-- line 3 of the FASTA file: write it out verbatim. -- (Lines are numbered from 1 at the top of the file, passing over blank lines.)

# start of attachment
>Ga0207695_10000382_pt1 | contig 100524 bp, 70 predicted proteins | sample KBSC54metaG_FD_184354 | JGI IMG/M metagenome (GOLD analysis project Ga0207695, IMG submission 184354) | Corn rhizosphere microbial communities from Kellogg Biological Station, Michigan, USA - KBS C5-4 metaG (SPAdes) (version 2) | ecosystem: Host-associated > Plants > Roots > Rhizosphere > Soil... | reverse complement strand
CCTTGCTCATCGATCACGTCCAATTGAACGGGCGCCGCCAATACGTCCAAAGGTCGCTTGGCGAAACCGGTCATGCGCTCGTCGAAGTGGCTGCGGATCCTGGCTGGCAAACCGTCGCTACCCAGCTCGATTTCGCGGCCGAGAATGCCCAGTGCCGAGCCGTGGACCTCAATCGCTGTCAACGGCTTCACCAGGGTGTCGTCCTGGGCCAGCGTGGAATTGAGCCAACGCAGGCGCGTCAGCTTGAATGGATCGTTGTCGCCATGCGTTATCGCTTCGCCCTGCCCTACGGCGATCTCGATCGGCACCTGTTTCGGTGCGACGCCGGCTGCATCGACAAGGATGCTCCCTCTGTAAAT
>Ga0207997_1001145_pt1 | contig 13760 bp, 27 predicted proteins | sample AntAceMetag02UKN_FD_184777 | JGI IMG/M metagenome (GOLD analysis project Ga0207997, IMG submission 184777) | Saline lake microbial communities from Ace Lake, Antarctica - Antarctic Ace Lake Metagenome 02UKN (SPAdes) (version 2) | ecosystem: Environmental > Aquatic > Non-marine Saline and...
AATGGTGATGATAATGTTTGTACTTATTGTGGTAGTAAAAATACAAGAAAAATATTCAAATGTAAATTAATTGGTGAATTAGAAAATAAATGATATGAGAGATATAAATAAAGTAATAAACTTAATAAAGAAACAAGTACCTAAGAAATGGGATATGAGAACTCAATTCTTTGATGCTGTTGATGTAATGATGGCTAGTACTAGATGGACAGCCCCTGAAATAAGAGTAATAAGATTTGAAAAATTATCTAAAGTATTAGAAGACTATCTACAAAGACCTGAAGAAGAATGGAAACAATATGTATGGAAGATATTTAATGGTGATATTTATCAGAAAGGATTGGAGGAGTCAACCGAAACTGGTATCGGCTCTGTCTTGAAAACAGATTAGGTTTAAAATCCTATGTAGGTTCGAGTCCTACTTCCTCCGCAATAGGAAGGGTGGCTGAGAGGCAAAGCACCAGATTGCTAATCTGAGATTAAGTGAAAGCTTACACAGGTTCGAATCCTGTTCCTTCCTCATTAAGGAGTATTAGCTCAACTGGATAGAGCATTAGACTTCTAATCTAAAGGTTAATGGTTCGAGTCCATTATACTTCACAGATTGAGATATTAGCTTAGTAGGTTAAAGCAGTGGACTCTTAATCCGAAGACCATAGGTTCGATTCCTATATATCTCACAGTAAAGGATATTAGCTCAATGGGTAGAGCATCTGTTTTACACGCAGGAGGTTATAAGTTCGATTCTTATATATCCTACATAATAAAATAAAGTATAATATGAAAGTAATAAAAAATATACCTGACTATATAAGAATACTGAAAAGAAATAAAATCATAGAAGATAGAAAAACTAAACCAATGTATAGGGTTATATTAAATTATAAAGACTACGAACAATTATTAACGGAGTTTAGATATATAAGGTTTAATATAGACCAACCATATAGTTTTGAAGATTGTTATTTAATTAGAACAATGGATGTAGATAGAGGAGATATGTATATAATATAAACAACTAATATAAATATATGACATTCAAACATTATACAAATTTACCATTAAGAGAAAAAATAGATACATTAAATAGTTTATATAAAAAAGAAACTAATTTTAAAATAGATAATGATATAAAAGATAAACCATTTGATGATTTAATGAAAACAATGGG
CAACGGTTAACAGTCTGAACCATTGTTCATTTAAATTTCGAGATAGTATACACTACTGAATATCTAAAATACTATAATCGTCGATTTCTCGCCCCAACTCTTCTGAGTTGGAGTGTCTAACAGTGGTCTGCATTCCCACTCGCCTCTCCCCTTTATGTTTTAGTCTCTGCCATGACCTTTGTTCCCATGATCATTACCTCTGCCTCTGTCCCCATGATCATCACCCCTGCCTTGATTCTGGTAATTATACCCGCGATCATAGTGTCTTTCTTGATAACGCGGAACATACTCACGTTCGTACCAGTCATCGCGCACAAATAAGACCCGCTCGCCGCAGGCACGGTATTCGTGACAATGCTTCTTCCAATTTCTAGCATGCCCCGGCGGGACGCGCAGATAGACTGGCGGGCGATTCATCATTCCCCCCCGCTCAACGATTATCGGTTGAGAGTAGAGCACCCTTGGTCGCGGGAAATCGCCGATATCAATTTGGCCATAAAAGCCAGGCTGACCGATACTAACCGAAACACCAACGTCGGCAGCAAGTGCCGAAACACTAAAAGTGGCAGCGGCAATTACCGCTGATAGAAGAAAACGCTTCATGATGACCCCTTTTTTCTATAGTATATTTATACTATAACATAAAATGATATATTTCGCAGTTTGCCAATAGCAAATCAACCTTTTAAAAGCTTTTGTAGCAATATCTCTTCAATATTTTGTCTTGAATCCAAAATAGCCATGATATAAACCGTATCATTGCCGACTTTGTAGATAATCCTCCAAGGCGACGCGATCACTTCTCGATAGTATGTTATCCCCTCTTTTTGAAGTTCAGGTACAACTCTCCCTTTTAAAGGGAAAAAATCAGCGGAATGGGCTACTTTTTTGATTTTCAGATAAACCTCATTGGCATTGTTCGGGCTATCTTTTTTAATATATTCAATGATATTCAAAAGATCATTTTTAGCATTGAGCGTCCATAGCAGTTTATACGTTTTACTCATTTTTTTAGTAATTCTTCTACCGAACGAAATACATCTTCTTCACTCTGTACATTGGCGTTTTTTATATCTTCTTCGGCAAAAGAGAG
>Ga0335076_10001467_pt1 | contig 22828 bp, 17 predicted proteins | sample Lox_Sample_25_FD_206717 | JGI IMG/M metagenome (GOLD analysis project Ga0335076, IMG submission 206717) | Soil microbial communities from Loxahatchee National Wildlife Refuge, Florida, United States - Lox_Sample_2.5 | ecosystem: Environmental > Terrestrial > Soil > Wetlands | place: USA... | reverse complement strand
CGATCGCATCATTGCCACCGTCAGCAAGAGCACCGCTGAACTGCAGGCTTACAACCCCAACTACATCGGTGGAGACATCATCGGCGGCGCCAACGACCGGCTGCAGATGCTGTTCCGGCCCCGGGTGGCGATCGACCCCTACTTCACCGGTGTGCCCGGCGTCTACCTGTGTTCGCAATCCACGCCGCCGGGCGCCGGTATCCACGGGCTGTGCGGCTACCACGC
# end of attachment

>Ga0207997_1001145_pt1 | contig 13760 bp, 27 predicted proteins | sample AntAceMetag02UKN_FD_184777 | JGI IMG/M metagenome (GOLD analysis project Ga0207997, IMG submission 184777) | Saline lake microbial communities from Ace Lake, Antarctica - Antarctic Ace Lake Metagenome 02UKN (SPAdes) (version 2) | ecosystem: Environmental > Aquatic > Non-marine Saline and...